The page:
Osmoreceptor

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osmoreceptor

[¦äz·mō·ri′sep·tər]
(physiology)
One of a group of structures in the hypothalamus which respond to changes in osmotic pressure of the blood by regulating the secretion of the neurohypophyseal antidiuretic hormone.
McGraw-Hill Dictionary of Scientific & Technical Terms, 6E, Copyright © 2003 by The McGraw-Hill Companies, Inc.
The following article is from The Great Soviet Encyclopedia (1979). It might be outdated or ideologically biased.

Osmoreceptor

 

a terminal structure of sensory nerves that reacts to changes, in the concentration of osmotically active substances, that is, to changes in osmotic pressure in the surrounding fluid. Osmoreceptors are found in various animal organs and tissues, such as the liver and pancreas. Impulses from osmoreceptors reach the divisions of the central nervous system that participate in the regulation of water-salt metabolism. Osmoreception is controlled by neurons of the supraoptic nuclei in the hypothalamus. These neurons can perceive fluctuations of as low as 1–2 percent in the osmotic pressure of plasma, and when the osmotic pressure increases, they elaborate the hormone vasopressin, which is stored in the hypophysis. Vasopressin, the antidiuretic hormone, alters the permeability of the walls of the renal tubules when it is released into the blood, thereby reducing the amount of urine excreted.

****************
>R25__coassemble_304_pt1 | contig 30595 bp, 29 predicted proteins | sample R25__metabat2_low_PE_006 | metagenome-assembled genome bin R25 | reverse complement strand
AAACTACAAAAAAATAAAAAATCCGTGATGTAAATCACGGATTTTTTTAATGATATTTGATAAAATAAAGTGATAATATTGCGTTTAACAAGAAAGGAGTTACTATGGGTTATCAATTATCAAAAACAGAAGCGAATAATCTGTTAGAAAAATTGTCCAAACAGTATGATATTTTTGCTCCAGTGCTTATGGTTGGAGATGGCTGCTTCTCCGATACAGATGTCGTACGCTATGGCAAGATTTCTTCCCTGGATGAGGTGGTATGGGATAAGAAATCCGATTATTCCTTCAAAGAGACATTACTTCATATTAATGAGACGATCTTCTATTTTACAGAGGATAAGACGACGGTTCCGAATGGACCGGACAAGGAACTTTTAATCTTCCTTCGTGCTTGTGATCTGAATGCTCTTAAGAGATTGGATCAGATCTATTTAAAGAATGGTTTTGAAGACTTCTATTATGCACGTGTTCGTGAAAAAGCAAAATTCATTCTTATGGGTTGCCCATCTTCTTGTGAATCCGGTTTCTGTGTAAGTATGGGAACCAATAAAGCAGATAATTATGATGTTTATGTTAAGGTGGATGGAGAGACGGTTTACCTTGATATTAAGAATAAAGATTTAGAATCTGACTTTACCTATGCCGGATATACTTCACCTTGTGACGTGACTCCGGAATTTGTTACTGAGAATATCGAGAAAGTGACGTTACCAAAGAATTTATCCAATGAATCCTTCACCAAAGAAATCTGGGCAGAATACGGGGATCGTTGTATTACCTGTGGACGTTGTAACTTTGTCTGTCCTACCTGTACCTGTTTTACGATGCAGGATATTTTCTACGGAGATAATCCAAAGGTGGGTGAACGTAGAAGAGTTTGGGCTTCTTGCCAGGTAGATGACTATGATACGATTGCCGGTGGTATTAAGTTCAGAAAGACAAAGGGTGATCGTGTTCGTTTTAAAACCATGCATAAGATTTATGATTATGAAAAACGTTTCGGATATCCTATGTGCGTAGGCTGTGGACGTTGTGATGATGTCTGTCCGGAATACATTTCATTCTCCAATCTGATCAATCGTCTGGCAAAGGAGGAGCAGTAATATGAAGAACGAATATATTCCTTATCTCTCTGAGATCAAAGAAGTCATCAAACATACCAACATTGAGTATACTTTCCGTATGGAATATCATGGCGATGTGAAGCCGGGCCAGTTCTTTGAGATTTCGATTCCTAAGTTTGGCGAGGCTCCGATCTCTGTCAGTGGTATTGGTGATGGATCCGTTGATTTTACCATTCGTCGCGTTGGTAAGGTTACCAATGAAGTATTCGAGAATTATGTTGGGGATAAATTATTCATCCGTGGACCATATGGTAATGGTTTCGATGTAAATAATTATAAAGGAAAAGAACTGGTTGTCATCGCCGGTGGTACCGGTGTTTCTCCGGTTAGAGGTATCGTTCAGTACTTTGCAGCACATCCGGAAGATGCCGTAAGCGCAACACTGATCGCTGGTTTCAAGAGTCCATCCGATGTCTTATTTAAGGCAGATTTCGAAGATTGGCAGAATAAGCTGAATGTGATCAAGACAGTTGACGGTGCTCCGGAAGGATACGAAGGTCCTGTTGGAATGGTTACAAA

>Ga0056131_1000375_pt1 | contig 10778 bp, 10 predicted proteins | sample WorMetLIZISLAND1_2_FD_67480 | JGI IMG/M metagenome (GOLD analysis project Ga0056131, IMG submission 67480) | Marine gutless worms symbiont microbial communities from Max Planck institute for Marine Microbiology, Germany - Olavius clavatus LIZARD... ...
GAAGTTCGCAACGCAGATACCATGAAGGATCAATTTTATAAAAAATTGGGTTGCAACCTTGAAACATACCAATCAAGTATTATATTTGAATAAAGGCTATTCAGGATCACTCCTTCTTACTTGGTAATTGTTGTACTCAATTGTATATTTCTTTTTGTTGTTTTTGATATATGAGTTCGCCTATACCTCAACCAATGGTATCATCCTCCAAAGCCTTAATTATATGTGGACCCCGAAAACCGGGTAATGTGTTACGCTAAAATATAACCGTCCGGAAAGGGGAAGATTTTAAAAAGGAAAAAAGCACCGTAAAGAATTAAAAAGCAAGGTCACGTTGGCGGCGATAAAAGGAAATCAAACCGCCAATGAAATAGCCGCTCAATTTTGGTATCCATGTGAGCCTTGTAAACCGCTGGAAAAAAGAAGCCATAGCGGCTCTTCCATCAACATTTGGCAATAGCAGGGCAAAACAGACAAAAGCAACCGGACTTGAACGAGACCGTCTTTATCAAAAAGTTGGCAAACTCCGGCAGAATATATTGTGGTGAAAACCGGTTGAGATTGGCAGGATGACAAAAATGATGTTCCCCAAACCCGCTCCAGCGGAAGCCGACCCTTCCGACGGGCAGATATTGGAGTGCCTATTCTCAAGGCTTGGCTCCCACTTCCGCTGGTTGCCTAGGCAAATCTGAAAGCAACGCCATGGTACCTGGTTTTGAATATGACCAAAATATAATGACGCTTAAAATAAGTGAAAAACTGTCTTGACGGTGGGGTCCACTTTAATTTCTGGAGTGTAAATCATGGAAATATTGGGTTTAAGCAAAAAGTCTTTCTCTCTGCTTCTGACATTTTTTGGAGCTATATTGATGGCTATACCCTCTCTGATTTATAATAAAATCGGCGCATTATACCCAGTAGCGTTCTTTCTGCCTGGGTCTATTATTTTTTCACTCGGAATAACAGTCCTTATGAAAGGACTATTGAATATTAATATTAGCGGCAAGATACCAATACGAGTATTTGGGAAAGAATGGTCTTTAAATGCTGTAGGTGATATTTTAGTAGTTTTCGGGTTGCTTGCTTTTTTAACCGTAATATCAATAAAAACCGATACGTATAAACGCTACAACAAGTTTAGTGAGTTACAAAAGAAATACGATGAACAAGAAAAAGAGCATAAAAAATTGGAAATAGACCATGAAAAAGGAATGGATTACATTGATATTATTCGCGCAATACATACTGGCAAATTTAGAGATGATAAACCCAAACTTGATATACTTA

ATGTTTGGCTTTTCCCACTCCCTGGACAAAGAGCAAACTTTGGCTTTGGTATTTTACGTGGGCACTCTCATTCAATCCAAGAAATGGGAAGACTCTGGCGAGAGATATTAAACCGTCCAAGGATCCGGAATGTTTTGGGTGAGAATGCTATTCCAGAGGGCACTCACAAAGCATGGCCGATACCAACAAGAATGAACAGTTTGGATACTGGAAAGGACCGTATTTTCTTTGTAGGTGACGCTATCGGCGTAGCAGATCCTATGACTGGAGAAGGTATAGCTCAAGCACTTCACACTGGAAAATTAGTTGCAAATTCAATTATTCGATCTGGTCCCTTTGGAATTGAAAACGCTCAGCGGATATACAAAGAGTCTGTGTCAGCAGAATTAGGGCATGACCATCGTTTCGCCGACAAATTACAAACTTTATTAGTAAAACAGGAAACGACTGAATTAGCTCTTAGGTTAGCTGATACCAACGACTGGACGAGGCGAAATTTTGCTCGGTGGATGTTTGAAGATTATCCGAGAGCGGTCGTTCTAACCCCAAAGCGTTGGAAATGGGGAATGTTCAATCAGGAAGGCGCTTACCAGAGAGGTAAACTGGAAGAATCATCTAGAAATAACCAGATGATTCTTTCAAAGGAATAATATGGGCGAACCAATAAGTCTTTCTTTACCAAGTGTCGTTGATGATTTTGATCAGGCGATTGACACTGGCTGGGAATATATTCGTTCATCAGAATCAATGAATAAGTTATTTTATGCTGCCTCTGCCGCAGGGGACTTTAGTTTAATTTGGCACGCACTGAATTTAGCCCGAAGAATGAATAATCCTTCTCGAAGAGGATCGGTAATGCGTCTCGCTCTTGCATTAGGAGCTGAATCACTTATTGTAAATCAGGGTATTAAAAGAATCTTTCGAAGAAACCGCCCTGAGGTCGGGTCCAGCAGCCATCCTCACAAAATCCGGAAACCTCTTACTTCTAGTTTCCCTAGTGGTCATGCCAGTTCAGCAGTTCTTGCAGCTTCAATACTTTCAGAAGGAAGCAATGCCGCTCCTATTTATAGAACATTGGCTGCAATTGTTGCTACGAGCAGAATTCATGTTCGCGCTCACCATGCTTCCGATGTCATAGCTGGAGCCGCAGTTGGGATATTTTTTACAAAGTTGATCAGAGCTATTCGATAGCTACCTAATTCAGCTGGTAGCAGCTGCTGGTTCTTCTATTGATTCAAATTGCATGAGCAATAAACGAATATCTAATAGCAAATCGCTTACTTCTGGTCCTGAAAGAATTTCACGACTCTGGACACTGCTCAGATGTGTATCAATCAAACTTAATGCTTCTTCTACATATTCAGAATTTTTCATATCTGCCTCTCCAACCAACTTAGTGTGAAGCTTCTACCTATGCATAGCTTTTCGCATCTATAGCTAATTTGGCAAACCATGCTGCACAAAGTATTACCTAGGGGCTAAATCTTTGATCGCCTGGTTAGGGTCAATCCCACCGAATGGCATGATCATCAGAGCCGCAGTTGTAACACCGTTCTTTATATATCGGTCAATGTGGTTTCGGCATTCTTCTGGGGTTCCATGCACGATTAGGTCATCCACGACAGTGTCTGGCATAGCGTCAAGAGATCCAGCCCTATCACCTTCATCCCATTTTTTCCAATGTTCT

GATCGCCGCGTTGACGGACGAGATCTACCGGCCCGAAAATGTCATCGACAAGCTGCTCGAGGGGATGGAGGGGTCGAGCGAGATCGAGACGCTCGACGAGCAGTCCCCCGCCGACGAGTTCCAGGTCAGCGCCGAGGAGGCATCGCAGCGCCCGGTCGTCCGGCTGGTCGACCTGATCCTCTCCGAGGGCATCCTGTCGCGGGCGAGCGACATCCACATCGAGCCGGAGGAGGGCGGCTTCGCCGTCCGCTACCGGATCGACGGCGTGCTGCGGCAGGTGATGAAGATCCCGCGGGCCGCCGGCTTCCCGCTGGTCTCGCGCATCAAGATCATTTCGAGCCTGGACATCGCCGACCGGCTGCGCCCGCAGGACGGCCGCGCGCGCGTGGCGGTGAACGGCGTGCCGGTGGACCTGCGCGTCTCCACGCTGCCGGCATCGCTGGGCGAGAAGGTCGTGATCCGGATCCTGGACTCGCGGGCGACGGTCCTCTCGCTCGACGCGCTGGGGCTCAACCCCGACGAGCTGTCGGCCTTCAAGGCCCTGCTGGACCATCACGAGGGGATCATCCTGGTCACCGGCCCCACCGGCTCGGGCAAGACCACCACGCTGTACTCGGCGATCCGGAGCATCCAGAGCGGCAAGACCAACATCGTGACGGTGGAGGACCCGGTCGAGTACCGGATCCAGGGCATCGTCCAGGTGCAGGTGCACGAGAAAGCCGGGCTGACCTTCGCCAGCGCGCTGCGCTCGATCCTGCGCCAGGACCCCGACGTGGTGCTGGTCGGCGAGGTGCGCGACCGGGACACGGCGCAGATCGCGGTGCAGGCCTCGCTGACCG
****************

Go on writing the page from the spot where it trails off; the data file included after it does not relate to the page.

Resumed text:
The Great Soviet Encyclopedia, 3rd Edition (1970-1979). © 2010 The Gale Group, Inc. All rights reserved.